A simple procedure is reported for the nickel-catalyzed defluorinative alkylation of unactivated aliphatic aldehydes. The process involves the catalytic reductive union of trifluoromethyl styrenes with aldehydes using a nickel complex of a 6,6’-disubstituted bipyridine ligand with zinc metal as the terminal reductant. The protocol is distinguished by its broad substrate scope, mild conditions, and simple catalytic setup. Reaction outcomes are consistent with the intermediacy of an alpha-silyloxy(alkyl)nickel intermediate generated by a low-valent nickel catalyst, silyl electrophile, and the aldehyde substrate. Mechanistic findings with cyclopropanecarboxaldehyde provide insights into nature of the reactive intermediates and illustrate fundamental reactivity differences that are governed by subtle changes in ligand and substrate structure.

2021 ◽  
pp. 679-714
Moushumi Lahiri ◽  
Hasan Mukhtar ◽  
Rajesh Agarwal

2021 ◽  
Diana Wang ◽  
Karina Targos ◽  
Zachary Wickens

Allylic amines are valuable synthetic targets en route to diverse biologically active amine products. Current allylic C–H amination strate-gies remain limited with respect to the viable N-substituents. Herein we disclose a new electrochemical process to prepare aliphatic allylic amines by coupling two abundant starting materials: secondary amines and unactivated alkenes. This oxidative transformation proceeds via electrochemical generation of an electrophilic adduct between thianthrene and the alkene substrates. Treatment of these adducts with aliphatic amine nucleophiles and base provides allylic amine products in high yield. This synthetic strategy is also amenable to functionali-zation of feedstock gaseous alkenes at 1 atmosphere. In the case of 1-butene, remarkable Z-selective crotylation is observed. This strategy, however, is not limited to the synthesis of simple building blocks; complex biologically active molecules are suitable as both alkene and amine coupling partners. Preliminary mechanistic studies implicate vinylthianthrenium salts as key reactive intermediates.

2021 ◽  
Vol 22 (21) ◽  
pp. 11751
Shosuke Ito ◽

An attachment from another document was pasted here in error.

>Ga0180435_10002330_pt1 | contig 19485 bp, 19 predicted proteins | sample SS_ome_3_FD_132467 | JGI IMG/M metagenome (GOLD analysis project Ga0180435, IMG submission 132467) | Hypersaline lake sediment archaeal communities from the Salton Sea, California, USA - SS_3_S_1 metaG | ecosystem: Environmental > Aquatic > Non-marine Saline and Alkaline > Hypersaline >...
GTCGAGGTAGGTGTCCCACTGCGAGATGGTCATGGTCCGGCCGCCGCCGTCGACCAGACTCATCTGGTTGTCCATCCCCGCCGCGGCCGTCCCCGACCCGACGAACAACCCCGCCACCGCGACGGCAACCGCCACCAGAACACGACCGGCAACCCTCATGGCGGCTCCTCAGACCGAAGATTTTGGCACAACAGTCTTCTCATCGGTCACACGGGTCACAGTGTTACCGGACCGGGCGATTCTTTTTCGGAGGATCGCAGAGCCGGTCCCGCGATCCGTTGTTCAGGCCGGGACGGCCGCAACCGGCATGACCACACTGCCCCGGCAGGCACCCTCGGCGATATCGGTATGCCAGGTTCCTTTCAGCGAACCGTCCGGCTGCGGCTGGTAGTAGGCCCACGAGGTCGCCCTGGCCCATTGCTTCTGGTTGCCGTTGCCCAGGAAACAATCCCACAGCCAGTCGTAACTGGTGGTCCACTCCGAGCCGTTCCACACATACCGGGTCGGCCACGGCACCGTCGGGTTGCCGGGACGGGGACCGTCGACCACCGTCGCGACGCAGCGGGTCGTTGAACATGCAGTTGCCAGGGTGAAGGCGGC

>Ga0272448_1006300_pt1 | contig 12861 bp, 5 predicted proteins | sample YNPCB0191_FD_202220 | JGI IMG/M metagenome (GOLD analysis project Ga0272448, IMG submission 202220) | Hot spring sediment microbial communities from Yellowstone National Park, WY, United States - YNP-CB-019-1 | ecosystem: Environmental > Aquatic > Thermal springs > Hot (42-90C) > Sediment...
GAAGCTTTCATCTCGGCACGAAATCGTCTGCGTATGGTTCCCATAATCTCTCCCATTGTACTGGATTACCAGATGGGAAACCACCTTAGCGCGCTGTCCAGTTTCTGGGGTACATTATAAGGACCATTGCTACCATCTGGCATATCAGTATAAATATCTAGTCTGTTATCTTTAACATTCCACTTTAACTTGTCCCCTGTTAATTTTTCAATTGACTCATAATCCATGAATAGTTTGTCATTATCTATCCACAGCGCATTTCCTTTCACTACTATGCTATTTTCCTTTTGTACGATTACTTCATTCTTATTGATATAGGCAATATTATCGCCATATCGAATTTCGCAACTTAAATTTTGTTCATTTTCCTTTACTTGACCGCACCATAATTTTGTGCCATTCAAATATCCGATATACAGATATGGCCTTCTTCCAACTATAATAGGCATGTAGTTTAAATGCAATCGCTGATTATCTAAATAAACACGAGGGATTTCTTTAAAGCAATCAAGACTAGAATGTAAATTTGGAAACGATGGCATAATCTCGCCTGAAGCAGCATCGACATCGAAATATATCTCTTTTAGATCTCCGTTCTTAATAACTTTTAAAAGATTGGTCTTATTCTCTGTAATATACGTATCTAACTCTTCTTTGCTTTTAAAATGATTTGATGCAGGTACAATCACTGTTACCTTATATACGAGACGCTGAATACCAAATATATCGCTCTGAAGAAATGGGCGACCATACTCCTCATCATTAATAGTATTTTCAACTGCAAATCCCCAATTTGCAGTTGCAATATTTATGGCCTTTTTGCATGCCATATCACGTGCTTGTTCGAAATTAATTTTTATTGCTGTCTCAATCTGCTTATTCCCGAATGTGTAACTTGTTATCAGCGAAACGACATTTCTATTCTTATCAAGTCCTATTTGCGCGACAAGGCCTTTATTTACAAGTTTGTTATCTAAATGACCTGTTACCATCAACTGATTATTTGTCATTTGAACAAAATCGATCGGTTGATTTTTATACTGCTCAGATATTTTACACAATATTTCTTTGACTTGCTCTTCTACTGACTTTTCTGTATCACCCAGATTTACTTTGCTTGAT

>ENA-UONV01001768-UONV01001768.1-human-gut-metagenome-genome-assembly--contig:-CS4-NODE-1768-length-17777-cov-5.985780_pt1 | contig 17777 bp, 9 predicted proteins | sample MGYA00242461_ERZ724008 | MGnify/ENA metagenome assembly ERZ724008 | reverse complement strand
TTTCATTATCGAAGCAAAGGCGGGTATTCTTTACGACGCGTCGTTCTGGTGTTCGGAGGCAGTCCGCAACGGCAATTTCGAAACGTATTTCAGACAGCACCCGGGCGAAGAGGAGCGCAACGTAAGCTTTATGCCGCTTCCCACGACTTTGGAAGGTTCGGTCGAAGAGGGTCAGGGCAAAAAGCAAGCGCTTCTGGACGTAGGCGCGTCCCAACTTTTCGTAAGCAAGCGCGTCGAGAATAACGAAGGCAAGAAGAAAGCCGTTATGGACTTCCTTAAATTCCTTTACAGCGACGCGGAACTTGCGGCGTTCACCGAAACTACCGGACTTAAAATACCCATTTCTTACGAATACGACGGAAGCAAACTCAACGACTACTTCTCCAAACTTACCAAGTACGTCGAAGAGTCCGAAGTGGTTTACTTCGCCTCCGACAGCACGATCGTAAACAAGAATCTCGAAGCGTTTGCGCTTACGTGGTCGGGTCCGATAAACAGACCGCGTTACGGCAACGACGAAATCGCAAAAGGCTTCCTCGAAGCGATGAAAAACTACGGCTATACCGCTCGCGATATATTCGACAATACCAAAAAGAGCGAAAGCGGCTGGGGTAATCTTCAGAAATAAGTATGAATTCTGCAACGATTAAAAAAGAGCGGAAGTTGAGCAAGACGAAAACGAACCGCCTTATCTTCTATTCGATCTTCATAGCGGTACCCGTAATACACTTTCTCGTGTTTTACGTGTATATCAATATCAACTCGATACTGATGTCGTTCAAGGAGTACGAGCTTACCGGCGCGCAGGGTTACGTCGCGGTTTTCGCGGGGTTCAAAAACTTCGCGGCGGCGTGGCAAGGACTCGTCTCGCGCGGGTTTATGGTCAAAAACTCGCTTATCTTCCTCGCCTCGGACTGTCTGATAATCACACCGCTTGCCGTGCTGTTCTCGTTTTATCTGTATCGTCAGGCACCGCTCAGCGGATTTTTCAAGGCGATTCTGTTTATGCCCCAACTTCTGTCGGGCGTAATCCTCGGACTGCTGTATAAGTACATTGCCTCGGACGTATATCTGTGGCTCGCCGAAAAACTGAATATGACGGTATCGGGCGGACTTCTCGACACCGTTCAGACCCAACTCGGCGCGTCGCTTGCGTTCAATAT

Hitomi Tanaka ◽  
Makoto Ojika ◽  
Kazumasa Wakamatsu ◽  
Manickam Sugumaran

Neurogenerative diseases, such as Parkinson’s disease, are associated, not only with the selective loss of dopamine (DA), but also with the accumulation of reactive catechol-aldehyde, 3,4-dihydroxyphenylacetaldehyde (DOPAL), which is formed as the immediate oxidation product of cytoplasmic DA by monoamine oxidase. DOPAL is well known to exhibit toxic effects on neuronal cells. Both catecholic and aldehyde groups seem to be associated with the neurotoxicity of DOPAL. However, the exact cause of toxicity caused by this compound remains unknown. Since the reactivity of DOPAL could be attributed to its immediate oxidation product, DOPAL-quinone, we examined the potential reactions of this toxic metabolite. The oxidation of DOPAL by mushroom tyrosinase at pH 5.3 produced conventional DOPAL-quinone, but oxidation at pH 7.4 produced the tautomeric quinone-methide, which gave rise to 3,4-dihydroxyphenylglycolaldehyde and 3,4-dihydroxybenzaldehyde as products through a series of reactions. When the oxidation reaction was performed in the presence of ascorbic acid, two additional products were detected, which were tentatively identified as the cyclized products, 5,6-dihydroxybenzofuran and 3,5,6-trihydroxybenzofuran. Physiological concentrations of Cu(II) ions could also cause the oxidation of DOPAL to DOPAL-quinone. DOPAL-quinone exhibited reactivity towards the cysteine residues of serum albumin. DOPAL-oligomer, the oxidation product of DOPAL, exhibited pro-oxidant activity oxidizing GSH to GSSG and producing hydrogen peroxide. These results indicate that DOPAL-quinone generates several toxic compounds that could augment the neurotoxicity of DOPAL.